Condemnation says you are guilty, justification says you are not guilty. Condemnation says you are evil, justification says you are righteous. Condemnation says you are bad, justification says you are good. To condemn someone is to declare them guilty, to justify someone is to declare them not guilty. And justification is God’s free, gracious act, by which He declares a sinner not guilty.
God has forgiven that sinner, and accepted him into fellowship. That is the foundation of true religion that is Christianity. So how can man be righteous before God? How can a condemned sinner be declared just? Paul answers, “By faith. By faith in Christ alone. Not by works.” So here we have the statement of justification by faith alone. It’s so clear and unmistakable.
Paul says, “We’re all Jews by nature, those of us who are the sons of Abraham.” We’ve lived all our lives under the law. We’ve lived all our lives with Scripture. We know the system well. The Jewish religious system dominated Jewish culture. There weren’t multiple religions in Israel like there were in the Gentile world. We lived under that, and so we were not sinners as the Gentiles.
“What do you mean you’re not sinners?” He means, “In a visible, earthly sense, our Judaism prescribed our lives. Our Judaism restrained us. Gentiles are called sinners because they lived without restraint. Their deities are wretched and immoral. Their temples are full of prostitutes. We know what it is to live under the Law, and we tried to keep His commandments; we fasted, prayed and gave alms.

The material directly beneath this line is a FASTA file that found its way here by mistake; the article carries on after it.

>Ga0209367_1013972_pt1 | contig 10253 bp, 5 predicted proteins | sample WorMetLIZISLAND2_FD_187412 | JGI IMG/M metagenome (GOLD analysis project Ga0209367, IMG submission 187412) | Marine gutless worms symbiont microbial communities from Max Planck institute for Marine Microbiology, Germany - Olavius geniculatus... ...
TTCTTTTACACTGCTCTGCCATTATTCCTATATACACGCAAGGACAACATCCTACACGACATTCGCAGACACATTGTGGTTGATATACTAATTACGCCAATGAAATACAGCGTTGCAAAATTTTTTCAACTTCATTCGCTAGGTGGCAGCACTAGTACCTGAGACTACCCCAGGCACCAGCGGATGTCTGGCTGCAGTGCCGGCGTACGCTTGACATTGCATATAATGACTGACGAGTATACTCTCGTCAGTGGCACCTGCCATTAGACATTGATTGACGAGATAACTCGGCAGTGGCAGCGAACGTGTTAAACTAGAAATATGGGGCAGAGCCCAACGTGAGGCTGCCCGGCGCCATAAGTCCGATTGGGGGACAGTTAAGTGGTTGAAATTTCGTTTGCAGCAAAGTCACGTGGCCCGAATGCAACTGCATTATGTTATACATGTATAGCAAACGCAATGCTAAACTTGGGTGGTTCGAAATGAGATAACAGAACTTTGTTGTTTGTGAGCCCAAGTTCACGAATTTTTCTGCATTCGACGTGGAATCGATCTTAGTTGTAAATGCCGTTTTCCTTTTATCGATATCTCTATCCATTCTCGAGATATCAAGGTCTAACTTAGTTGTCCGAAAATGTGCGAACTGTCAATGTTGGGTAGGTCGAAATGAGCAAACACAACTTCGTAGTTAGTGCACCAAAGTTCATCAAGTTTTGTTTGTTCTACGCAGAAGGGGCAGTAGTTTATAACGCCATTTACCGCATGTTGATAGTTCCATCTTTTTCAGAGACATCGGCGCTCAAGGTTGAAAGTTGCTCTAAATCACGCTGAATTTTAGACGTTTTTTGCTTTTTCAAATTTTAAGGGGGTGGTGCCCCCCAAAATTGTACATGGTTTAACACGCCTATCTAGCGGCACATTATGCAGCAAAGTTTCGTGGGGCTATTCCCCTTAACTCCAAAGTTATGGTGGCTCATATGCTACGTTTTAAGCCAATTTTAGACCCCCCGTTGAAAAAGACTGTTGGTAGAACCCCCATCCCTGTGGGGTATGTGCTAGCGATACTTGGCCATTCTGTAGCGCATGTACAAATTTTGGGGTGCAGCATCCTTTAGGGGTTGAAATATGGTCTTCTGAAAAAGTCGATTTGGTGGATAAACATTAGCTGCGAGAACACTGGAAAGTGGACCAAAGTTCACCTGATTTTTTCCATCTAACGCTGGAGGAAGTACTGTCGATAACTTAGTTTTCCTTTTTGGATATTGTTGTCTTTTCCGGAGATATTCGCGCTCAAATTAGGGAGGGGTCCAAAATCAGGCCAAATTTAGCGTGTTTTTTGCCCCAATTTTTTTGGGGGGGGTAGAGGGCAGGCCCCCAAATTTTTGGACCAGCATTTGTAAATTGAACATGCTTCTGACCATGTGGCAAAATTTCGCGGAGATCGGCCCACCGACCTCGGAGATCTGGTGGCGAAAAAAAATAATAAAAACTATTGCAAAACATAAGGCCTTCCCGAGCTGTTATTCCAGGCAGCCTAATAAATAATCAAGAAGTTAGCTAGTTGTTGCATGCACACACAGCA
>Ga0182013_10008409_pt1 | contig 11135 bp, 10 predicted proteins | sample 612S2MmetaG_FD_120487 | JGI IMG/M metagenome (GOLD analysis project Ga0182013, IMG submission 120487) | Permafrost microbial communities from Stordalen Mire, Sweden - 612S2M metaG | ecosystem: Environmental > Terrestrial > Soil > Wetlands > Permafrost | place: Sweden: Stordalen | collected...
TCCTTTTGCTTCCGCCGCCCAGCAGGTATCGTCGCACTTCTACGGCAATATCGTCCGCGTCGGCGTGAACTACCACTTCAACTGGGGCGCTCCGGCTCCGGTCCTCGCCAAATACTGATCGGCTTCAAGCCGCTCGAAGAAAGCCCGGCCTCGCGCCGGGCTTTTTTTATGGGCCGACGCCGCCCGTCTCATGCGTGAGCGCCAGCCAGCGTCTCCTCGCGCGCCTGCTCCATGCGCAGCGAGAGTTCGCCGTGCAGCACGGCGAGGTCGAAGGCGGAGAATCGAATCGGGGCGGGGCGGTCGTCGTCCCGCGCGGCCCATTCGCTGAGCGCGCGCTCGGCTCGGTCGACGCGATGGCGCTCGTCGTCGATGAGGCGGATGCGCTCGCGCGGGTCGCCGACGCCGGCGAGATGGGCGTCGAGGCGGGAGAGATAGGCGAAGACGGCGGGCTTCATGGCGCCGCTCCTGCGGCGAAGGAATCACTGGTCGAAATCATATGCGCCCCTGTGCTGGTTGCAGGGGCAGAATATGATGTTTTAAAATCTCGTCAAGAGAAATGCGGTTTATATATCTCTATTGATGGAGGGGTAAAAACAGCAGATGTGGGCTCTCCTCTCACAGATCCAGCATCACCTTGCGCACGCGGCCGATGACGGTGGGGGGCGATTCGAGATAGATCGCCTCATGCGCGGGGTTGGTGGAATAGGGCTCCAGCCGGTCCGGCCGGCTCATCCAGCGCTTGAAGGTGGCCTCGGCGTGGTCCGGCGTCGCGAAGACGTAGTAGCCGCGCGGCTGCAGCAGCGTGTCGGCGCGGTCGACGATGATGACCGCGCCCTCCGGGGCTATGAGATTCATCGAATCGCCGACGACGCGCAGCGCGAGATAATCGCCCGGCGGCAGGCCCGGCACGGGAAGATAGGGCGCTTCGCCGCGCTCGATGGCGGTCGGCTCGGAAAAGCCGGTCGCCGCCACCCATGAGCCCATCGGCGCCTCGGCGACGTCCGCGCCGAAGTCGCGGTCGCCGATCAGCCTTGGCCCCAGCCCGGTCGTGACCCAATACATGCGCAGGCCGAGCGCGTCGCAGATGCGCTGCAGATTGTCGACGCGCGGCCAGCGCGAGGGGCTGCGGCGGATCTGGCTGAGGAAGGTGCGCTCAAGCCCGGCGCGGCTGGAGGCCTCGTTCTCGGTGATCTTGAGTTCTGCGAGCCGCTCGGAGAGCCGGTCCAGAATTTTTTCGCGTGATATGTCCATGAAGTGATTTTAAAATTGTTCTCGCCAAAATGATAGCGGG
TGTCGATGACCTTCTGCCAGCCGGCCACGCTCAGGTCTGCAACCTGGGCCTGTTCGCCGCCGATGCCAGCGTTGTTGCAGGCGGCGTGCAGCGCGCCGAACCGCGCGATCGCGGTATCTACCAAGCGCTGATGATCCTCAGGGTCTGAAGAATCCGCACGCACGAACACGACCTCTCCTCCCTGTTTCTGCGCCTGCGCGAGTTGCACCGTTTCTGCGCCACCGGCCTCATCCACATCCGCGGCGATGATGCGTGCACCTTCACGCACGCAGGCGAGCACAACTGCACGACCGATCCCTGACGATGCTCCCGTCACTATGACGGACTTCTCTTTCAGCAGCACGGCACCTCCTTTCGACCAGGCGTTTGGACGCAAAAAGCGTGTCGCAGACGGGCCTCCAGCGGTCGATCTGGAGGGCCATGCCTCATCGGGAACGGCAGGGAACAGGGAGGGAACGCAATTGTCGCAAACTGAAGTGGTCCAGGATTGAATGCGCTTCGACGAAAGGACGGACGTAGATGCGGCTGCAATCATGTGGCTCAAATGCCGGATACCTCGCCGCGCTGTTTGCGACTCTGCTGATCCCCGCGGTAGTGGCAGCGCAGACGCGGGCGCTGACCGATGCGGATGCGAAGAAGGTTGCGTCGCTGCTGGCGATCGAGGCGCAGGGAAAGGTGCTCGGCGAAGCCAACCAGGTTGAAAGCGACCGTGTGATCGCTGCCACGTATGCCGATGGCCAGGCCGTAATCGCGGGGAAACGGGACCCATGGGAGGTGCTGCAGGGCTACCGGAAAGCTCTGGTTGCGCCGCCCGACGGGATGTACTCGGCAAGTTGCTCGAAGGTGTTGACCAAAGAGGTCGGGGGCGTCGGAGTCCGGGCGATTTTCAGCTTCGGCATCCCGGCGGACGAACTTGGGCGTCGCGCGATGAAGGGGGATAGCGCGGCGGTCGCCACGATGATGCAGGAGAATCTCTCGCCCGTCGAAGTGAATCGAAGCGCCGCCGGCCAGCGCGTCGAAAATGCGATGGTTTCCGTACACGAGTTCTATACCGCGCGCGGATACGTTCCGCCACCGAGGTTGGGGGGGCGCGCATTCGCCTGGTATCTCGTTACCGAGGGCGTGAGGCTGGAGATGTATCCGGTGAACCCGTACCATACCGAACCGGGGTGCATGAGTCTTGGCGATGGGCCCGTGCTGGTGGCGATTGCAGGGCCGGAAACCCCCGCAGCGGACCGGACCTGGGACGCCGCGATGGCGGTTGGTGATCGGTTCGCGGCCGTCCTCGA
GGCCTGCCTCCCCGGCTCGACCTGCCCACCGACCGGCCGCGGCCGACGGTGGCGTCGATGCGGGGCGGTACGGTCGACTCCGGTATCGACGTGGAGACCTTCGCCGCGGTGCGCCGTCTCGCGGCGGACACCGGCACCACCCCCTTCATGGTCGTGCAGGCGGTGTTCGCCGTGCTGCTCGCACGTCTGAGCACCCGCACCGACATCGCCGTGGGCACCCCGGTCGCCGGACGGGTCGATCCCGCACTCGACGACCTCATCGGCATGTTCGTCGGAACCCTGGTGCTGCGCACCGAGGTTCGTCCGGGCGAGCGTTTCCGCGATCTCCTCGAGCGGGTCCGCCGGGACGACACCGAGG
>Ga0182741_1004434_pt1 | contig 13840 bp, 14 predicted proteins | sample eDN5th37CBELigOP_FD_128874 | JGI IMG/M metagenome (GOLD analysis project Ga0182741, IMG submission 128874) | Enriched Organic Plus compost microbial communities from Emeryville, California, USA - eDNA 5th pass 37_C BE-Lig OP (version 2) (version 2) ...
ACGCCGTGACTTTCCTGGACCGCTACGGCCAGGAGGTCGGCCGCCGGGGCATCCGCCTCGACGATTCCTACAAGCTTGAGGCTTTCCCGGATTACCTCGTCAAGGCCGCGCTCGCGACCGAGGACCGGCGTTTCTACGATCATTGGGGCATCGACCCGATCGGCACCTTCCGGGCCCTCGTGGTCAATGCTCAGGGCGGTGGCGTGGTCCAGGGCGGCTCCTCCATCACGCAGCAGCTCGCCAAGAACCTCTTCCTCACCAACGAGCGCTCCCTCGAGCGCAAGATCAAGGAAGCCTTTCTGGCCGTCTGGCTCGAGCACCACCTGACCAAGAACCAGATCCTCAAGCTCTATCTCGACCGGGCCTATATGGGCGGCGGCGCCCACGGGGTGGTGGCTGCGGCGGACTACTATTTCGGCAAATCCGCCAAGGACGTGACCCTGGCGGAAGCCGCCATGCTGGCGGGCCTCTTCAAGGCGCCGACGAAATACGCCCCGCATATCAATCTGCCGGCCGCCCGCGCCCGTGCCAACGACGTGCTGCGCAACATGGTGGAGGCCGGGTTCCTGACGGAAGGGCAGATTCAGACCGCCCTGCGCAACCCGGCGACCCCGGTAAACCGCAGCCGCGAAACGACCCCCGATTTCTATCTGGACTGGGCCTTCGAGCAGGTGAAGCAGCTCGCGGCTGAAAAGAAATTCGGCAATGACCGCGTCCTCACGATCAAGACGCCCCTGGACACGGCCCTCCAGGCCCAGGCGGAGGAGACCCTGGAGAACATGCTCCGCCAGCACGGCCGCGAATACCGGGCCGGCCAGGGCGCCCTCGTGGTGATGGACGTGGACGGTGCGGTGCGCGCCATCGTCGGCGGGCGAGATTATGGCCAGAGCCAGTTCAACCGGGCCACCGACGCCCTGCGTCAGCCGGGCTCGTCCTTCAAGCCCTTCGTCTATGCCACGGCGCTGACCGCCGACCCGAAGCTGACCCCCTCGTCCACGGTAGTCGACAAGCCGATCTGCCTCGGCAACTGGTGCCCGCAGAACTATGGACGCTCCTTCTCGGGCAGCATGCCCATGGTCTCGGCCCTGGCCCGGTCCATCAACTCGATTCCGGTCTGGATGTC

And what did we learn by living under the Law? Verse 16, “This is what we learned: in spite of that, we found out that a man is not justified by the works of the Law. We were there already.” Paul in his testimony in Philippians 3 said, “And we found out that a man is not justified by the works of the Law. That’s why we fled to Christ. That’s why we’re Christians.”
Jewish adherence to the Law was all external. Jesus pointed that out in the Sermon on the Mount: “You don’t kill anybody, but you hate people; so you’re a murderer in your heart. You don’t commit adultery, but you lust; so you’re an adulterer in your heart.” “We know that the Law can’t change the heart.” All the Law did was lead us to condemnation and death.
We know to try to live by the Law is futile in your own strength. A man is not justified by the works of the Law, but through faith in Christ Jesus. On the cross He died for our law-breaking. He paid the penalty in full for our violations of the Law. He bore our sins in His own body on the cross. He became sin for us. And all that is required for us to put our whole confidence in the work of Jesus Christ.
We believed that we were justified, and we were given the Holy Spirit; and we’d been living in the life that God gave us. When we ran to Christ as our refuge, we embraced the one who fully satisfied the law of God, and the one who bore the penalty for all our sins by a judicial act of God, because our sins were paid for in Christ. God then declared us righteous by faith alone.